Every war is a war on children.
    Children are victims of the armed invasion of Ukraine. This war ignores all children’s rights and human rights. Children are suffering from injury and all sorts of emotional trauma – many of them will never heal nor forget across their life course.
    Unprotected families and our colleagues are victims. The majority must stay in cities under heavy bombardment of their homes, in underground shelters with high risk to get wounded or killed.
    Thousands of families are forced to flee the war zone, finding shelter in neighbor countries after many hours or days of walking and waiting in the cold. Many families are separated.
    Ukraine now needs every possible humanitarian support, for the families and our colleagues in and outside Ukraine.
    Stop this war, which is so deeply impacting the lives and the souls of children! NOW!


  • Children have the right to

    • be healthy
    • have a trained physician
    • be treated fairly
    • be educated
    • participate
    • be heard
  • our core

    • we provide health service for children
    • we care for children’s rights
    • we provide guidance for primary child care training
    • we engage in health services research
    • we improve quality of ambulatory health service for children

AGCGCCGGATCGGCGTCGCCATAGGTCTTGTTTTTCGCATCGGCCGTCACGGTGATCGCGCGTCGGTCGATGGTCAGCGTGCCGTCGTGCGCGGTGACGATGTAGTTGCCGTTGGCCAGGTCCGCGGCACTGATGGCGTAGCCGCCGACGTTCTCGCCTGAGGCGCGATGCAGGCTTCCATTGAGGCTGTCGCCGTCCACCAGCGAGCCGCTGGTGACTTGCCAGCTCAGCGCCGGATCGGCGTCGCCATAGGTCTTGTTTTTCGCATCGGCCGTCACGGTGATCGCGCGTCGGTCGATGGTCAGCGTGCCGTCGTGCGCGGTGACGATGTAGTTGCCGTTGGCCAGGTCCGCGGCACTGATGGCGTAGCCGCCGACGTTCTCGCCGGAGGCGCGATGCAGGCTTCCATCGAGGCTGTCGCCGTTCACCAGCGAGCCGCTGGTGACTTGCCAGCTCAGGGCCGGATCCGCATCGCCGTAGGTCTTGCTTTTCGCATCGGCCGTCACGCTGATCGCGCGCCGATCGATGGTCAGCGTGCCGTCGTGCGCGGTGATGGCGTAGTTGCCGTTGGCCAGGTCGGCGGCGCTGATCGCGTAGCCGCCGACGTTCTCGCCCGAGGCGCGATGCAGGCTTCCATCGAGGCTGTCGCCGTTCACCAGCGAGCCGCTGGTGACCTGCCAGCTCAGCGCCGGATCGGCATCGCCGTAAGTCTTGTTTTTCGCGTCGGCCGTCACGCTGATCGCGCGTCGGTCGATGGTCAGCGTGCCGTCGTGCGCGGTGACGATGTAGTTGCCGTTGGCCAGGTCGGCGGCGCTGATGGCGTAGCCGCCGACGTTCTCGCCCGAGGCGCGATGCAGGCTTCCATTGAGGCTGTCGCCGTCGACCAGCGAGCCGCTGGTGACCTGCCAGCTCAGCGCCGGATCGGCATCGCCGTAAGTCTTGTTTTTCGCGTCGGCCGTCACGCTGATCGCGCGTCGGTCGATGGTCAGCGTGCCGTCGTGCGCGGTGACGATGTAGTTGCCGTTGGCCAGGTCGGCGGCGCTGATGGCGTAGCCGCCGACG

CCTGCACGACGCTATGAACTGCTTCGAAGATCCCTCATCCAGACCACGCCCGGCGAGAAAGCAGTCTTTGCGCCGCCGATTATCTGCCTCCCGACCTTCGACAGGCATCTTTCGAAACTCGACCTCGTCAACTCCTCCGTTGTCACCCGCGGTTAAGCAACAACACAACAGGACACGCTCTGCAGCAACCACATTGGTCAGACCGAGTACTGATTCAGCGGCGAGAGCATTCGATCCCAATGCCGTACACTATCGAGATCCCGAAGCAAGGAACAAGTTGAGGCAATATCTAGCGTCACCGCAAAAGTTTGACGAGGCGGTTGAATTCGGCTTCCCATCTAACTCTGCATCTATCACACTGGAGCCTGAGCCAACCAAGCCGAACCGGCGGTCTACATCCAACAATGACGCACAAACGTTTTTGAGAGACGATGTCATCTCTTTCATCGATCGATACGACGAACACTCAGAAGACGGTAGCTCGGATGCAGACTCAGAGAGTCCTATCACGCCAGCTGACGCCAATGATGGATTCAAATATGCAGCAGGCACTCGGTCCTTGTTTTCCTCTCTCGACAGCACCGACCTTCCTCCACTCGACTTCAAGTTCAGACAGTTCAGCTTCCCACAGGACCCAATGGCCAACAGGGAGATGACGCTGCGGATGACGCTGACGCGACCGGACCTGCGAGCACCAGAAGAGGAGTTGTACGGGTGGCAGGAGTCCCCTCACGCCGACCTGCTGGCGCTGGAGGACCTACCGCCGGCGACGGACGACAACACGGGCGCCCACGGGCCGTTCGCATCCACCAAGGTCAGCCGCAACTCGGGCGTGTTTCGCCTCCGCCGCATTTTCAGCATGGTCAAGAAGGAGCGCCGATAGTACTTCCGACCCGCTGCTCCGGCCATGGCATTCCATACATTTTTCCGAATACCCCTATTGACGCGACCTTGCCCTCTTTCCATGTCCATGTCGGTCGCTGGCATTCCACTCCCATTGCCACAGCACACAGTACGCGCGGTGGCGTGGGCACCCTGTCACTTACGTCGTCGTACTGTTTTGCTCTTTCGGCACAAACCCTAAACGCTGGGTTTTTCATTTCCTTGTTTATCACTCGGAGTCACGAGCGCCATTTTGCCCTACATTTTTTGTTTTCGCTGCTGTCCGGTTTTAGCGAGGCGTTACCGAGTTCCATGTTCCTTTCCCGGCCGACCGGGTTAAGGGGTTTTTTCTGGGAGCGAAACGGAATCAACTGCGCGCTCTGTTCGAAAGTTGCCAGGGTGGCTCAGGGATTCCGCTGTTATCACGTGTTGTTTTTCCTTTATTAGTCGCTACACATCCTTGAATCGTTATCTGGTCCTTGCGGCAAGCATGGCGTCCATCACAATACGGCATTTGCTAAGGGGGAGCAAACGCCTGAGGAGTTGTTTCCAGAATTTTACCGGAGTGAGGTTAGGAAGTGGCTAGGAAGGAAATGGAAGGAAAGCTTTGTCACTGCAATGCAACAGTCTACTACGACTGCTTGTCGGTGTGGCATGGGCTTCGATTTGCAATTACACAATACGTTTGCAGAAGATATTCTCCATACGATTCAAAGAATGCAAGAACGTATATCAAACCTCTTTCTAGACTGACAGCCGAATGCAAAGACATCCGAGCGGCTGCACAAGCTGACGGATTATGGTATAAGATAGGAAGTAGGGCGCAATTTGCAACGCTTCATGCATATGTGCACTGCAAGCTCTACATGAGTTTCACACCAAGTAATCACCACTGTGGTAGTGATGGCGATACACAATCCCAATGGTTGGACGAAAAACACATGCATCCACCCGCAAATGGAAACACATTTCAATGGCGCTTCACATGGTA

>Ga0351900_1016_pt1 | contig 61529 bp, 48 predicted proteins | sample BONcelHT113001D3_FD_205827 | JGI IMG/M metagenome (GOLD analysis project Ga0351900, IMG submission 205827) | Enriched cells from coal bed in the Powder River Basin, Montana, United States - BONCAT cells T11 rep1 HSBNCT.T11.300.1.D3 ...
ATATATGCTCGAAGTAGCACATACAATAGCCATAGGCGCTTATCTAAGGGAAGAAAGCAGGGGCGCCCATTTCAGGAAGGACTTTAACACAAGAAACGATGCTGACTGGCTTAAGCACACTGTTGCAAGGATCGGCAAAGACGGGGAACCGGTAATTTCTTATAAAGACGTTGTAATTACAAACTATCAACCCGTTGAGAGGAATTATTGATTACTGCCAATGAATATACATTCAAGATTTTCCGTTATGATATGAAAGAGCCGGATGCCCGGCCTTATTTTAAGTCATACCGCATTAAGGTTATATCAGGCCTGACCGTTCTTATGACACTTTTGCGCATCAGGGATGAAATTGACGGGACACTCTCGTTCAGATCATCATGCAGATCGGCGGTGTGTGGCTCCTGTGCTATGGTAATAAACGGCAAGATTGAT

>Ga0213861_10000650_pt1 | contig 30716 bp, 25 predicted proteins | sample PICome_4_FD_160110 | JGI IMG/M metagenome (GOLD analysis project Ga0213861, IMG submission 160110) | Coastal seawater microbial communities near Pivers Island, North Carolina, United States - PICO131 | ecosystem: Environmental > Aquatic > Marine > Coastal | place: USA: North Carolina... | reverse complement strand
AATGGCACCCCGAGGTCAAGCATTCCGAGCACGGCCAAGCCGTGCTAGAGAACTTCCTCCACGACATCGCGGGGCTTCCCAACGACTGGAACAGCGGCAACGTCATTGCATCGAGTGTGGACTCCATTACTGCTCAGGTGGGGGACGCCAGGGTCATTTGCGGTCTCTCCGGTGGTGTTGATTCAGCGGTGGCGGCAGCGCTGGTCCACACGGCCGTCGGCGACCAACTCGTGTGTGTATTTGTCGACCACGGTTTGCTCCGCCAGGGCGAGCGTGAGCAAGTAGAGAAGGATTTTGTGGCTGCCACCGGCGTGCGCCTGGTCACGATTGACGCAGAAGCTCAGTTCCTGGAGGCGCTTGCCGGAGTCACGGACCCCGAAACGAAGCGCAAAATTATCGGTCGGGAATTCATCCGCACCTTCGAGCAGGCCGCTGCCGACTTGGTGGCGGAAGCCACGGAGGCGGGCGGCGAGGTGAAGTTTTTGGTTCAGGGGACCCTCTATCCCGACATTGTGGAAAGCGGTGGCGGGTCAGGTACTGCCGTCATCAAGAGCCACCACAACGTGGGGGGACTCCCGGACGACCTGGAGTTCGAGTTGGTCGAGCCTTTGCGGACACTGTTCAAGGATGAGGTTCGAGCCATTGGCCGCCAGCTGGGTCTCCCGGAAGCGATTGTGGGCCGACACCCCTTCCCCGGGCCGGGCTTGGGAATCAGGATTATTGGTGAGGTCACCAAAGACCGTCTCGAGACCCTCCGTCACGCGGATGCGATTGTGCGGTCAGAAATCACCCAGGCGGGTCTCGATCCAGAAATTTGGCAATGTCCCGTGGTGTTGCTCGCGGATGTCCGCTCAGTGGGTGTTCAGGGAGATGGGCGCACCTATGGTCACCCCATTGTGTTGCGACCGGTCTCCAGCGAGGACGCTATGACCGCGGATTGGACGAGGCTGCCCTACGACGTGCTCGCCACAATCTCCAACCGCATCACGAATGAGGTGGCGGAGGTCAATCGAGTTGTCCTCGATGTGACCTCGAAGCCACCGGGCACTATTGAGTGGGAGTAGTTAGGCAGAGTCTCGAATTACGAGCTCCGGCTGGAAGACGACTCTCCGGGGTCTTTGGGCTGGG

• We work
    together in

    where we met before

ECPCP statement to the current situation in the Middle East

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ECPCP Survey


shortage of childrens medicines and formulations

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Scheduled work meetings


Zoom Meeting

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EB-Meeting Naples

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Find the history of the latest ECPCP statements and policies

Find the archive of all precedent news and publications by ECPCP

The European Confederation for Primary Care Paediatricians has adopted and adapted the Global Pediatric Curriculum for primary care residency training in Europe.

Toma de decisiones clínicas basadas en pruebas científicas

ECPCP fully endorses the following latest declaration of ISSOP (International Society for Social Pediatrics and Child Health) on the rights, health and well-being of children and youth on the move, signed in Budapest in October 2017.

We began discussing the feasibility of global standards for training and assessment. If this were possible, through collaboration with the global pediatric community, the outcome could be a dramatic improvement in the quality of care we provide to the world's children.